Narendra Modi delivered the message loud and clear that the benefit of the welfare schemes like the LPG connection, electricity connection, toilets, housing and other schemes will reach everybody irrespective of caste and religion, whether they voted for him or not.

The political commentators and analyst have so far chosen to ignore the impact and efficacy of the political plank 'Sab Ka Saath' that brought fundamental change and paradigm shift in electoral politics of India.

During the heydays of segregational politics in Uttar Pradesh and elsewhere, represented by the caste-based political parties, the Muslims were never seen to be unanimous about their expectations from the secular political parties.

The political parties on the other hand never categorically articulated what were their 'genuine concerns' for the Muslim community, barring what they have been promising since 1991 Lok Sabha elections and UP assembly elections in same year that they will prevent the Bharatiya Janata Party from coming to power in Lucknow and Delhi.

Though Congress, during the regime of Prime Minister Manmohan Singh, did set up the Sachar Committee and huge funds were doled out for the 40 Muslim-dominated districts of India under 'Multi-sectoral development plan’, the MSDP, however, reinforced the idea of entitlements of the Muslim community.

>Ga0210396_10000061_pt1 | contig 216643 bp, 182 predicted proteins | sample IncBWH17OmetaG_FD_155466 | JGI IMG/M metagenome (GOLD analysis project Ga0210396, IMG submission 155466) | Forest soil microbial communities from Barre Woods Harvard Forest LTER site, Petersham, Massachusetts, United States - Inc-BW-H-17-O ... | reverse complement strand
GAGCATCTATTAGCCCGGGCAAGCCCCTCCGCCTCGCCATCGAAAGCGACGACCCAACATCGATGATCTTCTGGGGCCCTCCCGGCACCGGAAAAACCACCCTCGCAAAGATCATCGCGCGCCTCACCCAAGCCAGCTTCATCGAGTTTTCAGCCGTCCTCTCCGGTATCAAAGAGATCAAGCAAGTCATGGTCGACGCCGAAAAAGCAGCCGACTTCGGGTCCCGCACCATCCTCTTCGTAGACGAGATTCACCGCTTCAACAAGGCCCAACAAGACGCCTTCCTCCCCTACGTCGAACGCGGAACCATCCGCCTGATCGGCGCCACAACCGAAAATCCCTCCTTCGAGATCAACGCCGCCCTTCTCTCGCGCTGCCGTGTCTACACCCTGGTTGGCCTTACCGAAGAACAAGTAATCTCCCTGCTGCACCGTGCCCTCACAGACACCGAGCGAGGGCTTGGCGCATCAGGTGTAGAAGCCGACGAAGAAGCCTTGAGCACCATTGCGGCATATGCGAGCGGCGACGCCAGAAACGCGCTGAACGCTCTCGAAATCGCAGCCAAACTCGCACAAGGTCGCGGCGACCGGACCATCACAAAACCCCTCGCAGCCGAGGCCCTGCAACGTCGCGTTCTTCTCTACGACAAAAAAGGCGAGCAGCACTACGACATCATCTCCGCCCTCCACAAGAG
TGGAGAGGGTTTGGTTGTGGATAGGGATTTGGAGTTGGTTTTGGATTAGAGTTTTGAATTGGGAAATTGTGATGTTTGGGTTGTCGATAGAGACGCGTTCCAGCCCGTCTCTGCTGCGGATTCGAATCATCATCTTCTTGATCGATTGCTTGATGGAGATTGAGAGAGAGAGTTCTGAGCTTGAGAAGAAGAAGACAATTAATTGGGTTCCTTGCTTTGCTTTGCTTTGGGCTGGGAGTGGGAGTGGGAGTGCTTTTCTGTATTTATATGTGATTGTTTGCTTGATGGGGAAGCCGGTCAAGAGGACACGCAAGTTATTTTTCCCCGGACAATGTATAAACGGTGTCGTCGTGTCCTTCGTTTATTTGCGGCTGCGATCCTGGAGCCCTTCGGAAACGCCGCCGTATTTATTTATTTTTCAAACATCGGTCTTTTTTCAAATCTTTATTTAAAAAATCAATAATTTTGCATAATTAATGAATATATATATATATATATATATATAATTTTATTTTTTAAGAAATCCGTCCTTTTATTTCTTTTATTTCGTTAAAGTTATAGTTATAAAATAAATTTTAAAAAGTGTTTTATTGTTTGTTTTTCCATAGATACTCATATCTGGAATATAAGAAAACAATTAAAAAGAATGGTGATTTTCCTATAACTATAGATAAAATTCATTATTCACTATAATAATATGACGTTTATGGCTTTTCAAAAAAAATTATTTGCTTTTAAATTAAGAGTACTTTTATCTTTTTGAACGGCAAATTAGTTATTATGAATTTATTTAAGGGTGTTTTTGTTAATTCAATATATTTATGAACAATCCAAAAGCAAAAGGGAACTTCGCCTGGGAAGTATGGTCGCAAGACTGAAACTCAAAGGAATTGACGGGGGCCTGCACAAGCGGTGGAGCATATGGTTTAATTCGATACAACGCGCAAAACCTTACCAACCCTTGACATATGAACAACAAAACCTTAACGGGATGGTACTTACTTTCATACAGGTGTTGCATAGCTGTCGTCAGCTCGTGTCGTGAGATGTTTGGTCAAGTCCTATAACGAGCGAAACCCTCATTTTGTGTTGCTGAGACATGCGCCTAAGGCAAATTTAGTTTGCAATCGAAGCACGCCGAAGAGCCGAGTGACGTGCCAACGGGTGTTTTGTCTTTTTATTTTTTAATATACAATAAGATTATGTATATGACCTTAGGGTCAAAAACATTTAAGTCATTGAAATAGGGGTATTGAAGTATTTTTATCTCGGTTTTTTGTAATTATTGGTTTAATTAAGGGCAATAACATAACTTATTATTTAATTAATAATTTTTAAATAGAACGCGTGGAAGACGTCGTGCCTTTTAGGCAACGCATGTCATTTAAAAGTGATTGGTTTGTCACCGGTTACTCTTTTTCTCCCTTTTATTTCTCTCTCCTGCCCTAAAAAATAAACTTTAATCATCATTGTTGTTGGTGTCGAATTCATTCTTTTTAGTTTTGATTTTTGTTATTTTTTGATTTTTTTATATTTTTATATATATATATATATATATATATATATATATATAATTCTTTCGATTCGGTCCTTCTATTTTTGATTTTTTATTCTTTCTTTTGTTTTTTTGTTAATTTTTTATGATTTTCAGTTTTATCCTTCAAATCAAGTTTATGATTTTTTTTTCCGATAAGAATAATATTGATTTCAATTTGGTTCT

"The successful implementation of the welfare schemes has forcefully demonstrated that the concerns of the secular political parties for the Muslims were fake and it was Narendra Modi, the perceived adversary of the Muslims, who actually delivered to all sections of society," said political analyst AK Verma.

Verma added, "The key takeaway of the 2019 verdict is that there is no urban-rural divide and caste–communal in support of the incumbent government. This is largely because a major area of focus for the government has been on inclusive development and this development can be seen and felt by the people of India."

The results are an indication of the success of his governance, and delivery of numerous programmes and schemes. The strong performance of the incumbent indicates that the verdict was based on development that is visible across the nation. The key take away from the verdict is that governance is here to stay, and identity politics is on its last legs.

(Author is a senior journalist. Views are personal)